Right to be accompanied

legal updates

The choice of the companion lies with the worker.

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It is a common misconception that a worker may only be accompanied by a trade union official at a disciplinary or grievance hearing if the employer recognises the union.

This is not so, any trade union representative or an employed official even if the employer does not have any trade union recognition, may accompany a worker to these meetings.

The ACAS Code on disciplinary and grievance procedures suggests a representative not employed by the union should be certified by the union to be a companion. An employer can ask the trade union official or representative to provide the union credentials. Work colleagues is the only other statutory category of companions. Legal representatives cannot be companions with some very limited exceptions. The choice of the companion lies with the worker. Your worker does not even have to be reasonable with the choice, provided the suggested companion is a trade union official, representative or a work colleague. This means, for example, that the chosen companion may be a relative.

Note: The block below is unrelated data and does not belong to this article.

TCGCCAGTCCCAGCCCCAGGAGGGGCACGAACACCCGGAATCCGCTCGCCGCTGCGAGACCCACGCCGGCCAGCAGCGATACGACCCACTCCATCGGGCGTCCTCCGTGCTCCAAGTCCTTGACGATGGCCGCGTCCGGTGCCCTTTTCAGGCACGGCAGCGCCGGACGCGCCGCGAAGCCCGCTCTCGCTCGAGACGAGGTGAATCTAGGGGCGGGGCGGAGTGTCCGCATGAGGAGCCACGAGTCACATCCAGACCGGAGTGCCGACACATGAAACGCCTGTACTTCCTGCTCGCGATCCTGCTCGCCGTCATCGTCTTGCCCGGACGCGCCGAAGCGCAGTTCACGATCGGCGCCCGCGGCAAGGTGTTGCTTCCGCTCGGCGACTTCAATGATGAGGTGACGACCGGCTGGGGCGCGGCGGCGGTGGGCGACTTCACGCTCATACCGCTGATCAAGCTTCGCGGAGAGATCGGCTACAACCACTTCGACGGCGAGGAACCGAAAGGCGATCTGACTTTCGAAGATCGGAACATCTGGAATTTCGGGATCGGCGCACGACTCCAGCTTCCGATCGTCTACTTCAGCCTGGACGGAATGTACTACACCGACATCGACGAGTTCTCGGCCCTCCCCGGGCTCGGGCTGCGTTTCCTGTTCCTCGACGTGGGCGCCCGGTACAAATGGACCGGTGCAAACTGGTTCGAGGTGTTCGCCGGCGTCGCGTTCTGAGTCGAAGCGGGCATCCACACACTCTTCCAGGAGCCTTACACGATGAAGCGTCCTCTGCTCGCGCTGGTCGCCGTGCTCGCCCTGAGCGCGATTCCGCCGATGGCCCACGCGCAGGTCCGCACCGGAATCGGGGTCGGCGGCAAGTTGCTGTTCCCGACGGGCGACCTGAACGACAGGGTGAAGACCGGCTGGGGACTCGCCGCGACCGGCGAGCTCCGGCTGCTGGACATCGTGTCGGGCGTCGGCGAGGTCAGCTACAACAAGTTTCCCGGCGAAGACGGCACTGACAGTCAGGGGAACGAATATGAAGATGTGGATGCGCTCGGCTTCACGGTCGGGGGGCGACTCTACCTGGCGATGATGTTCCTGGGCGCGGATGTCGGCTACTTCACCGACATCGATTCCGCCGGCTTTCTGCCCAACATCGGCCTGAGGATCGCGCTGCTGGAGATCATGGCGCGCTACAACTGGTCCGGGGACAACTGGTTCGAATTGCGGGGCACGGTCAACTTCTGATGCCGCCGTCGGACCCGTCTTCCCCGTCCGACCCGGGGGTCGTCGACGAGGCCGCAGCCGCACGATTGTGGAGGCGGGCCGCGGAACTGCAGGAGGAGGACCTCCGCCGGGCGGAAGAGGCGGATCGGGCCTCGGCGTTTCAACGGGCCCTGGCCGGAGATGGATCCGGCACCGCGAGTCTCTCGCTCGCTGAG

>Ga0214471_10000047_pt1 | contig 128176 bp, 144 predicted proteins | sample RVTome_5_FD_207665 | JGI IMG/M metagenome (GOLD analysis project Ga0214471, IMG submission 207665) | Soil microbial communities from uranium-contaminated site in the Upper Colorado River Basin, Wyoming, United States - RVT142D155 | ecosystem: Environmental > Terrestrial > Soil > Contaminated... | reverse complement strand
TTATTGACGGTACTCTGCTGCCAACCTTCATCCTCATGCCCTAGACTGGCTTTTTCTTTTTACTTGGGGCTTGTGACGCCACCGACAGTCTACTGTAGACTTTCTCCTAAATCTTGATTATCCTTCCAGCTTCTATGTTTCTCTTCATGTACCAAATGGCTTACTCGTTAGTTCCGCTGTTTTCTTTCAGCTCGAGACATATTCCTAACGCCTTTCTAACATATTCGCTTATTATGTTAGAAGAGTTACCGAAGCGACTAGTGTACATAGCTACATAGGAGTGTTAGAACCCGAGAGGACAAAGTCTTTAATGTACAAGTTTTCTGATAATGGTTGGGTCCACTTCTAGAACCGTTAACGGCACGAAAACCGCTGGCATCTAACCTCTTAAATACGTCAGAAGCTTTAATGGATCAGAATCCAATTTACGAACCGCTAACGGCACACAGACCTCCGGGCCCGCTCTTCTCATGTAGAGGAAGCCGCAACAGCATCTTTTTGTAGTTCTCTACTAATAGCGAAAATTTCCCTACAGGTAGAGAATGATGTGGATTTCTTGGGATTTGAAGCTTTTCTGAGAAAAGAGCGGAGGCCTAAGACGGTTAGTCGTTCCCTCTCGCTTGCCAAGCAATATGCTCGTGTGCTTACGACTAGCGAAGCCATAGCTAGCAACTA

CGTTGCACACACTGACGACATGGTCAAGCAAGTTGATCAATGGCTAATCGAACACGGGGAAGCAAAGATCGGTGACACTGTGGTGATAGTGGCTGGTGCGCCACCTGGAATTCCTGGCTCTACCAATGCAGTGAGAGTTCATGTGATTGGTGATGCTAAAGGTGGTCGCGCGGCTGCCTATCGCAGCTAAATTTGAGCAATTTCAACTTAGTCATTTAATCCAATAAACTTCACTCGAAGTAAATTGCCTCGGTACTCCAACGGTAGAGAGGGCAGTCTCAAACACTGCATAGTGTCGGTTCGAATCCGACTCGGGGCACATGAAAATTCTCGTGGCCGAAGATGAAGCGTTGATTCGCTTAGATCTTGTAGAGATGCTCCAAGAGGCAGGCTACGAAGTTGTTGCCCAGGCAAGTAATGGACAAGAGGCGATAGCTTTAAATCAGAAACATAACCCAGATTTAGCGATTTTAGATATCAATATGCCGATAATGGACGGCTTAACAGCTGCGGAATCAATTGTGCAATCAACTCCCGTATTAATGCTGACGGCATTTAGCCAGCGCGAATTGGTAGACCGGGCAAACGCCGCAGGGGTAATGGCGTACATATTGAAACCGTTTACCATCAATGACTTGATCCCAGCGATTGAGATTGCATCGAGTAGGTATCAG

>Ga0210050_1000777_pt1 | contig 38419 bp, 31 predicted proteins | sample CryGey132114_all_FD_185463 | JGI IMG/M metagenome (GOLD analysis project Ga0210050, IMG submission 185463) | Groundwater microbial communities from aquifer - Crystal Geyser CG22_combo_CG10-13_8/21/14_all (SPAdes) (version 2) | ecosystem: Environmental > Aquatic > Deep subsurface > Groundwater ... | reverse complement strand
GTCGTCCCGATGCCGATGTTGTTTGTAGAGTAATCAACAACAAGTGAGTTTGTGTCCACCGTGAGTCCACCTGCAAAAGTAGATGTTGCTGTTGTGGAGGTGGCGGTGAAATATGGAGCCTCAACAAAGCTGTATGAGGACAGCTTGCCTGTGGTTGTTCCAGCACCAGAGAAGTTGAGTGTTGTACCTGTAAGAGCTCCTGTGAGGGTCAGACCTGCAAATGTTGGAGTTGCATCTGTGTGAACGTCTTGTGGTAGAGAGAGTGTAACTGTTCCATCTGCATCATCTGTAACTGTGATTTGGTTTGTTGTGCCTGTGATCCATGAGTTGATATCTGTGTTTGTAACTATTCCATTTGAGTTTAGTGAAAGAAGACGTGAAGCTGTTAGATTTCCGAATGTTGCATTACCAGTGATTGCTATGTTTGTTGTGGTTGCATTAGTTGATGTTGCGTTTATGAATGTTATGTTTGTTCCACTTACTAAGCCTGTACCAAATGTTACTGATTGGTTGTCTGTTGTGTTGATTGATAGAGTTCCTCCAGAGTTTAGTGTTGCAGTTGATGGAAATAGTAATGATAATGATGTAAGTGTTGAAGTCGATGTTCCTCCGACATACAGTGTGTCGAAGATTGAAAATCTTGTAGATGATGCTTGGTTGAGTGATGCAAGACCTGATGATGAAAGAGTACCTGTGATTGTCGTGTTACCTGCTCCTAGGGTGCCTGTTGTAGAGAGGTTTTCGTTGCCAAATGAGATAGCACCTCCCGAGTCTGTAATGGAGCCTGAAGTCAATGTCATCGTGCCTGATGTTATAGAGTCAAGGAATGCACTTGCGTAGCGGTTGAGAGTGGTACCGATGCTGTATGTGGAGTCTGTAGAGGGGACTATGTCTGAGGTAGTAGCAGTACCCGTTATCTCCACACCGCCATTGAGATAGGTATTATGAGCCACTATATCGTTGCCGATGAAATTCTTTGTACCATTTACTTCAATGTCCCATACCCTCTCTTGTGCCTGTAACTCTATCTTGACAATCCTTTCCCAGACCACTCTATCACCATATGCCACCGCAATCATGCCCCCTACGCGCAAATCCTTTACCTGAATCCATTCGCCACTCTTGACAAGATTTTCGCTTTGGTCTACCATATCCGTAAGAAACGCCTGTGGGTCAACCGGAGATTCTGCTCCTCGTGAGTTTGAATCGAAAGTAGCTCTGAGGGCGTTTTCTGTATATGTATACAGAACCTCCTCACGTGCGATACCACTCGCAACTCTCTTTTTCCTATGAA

The companion can address the hearing, confer with the worker, present the case on the worker’s behalf and respond to any view expressed. The companion cannot answer your questions for the worker.

The employers are required to advise their workers of the right to be accompanied. This right applies to any disciplinary or grievance meeting including appeal. Purely investigatory meetings are not covered, neither are meeting held to inform workers of their impending redundancy.

Failure to comply with the right to be accompanied, including failure to advise on the existence of this right, in itself may result in an award of up to 2 weeks’ pay, or in unfair dismissal proceedings this may lead to the compensatory uplift of up to 25%. The worker, however, will have to prove a detriment or disadvantage was suffered, otherwise any award or uplift will likely be a minimum.

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